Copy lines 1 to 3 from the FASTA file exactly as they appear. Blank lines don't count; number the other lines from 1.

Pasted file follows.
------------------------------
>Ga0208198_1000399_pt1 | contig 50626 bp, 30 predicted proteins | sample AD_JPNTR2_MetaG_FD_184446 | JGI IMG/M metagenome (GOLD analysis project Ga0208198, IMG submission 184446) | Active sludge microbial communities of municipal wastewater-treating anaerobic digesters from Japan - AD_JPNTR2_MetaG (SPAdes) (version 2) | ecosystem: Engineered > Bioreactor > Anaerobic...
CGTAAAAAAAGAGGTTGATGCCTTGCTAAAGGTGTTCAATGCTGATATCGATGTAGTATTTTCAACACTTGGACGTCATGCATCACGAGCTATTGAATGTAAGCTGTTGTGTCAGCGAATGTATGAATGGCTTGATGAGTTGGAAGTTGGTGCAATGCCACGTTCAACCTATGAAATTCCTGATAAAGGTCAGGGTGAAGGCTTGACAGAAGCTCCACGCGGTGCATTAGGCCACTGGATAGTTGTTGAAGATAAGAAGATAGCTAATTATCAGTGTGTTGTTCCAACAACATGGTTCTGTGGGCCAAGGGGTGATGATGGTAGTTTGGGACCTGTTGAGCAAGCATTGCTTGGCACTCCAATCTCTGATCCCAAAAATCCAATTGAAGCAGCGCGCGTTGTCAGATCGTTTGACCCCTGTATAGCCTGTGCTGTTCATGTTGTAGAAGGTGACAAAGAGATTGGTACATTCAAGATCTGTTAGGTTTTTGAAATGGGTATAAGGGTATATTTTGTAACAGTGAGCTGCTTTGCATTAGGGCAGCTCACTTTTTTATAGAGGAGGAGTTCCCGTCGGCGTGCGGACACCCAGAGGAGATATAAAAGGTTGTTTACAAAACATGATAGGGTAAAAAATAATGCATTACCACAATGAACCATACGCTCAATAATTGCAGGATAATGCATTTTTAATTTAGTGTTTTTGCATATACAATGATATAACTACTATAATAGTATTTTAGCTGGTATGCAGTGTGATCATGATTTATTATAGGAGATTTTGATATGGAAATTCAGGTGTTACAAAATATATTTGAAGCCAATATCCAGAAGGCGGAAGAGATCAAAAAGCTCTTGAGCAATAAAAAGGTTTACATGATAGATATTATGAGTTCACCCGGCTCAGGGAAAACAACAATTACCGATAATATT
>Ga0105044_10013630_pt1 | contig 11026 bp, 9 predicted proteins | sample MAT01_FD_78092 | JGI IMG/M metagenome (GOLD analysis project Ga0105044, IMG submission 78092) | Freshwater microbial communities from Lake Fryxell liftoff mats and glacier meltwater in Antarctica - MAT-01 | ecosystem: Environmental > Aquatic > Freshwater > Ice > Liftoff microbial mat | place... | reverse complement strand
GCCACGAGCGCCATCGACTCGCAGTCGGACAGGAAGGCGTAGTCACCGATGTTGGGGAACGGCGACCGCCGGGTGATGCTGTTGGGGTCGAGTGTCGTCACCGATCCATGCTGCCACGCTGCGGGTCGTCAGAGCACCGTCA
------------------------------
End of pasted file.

>Ga0208198_1000399_pt1 | contig 50626 bp, 30 predicted proteins | sample AD_JPNTR2_MetaG_FD_184446 | JGI IMG/M metagenome (GOLD analysis project Ga0208198, IMG submission 184446) | Active sludge microbial communities of municipal wastewater-treating anaerobic digesters from Japan - AD_JPNTR2_MetaG (SPAdes) (version 2) | ecosystem: Engineered > Bioreactor > Anaerobic...
CGTAAAAAAAGAGGTTGATGCCTTGCTAAAGGTGTTCAATGCTGATATCGATGTAGTATTTTCAACACTTGGACGTCATGCATCACGAGCTATTGAATGTAAGCTGTTGTGTCAGCGAATGTATGAATGGCTTGATGAGTTGGAAGTTGGTGCAATGCCACGTTCAACCTATGAAATTCCTGATAAAGGTCAGGGTGAAGGCTTGACAGAAGCTCCACGCGGTGCATTAGGCCACTGGATAGTTGTTGAAGATAAGAAGATAGCTAATTATCAGTGTGTTGTTCCAACAACATGGTTCTGTGGGCCAAGGGGTGATGATGGTAGTTTGGGACCTGTTGAGCAAGCATTGCTTGGCACTCCAATCTCTGATCCCAAAAATCCAATTGAAGCAGCGCGCGTTGTCAGATCGTTTGACCCCTGTATAGCCTGTGCTGTTCATGTTGTAGAAGGTGACAAAGAGATTGGTACATTCAAGATCTGTTAGGTTTTTGAAATGGGTATAAGGGTATATTTTGTAACAGTGAGCTGCTTTGCATTAGGGCAGCTCACTTTTTTATAGAGGAGGAGTTCCCGTCGGCGTGCGGACACCCAGAGGAGATATAAAAGGTTGTTTACAAAACATGATAGGGTAAAAAATAATGCATTACCACAATGAACCATACGCTCAATAATTGCAGGATAATGCATTTTTAATTTAGTGTTTTTGCATATACAATGATATAACTACTATAATAGTATTTTAGCTGGTATGCAGTGTGATCATGATTTATTATAGGAGATTTTGATATGGAAATTCAGGTGTTACAAAATATATTTGAAGCCAATATCCAGAAGGCGGAAGAGATCAAAAAGCTCTTGAGCAATAAAAAGGTTTACATGATAGATATTATGAGTTCACCCGGCTCAGGGAAAACAACAATTACCGATAATATT
>Ga0105044_10013630_pt1 | contig 11026 bp, 9 predicted proteins | sample MAT01_FD_78092 | JGI IMG/M metagenome (GOLD analysis project Ga0105044, IMG submission 78092) | Freshwater microbial communities from Lake Fryxell liftoff mats and glacier meltwater in Antarctica - MAT-01 | ecosystem: Environmental > Aquatic > Freshwater > Ice > Liftoff microbial mat | place... | reverse complement strand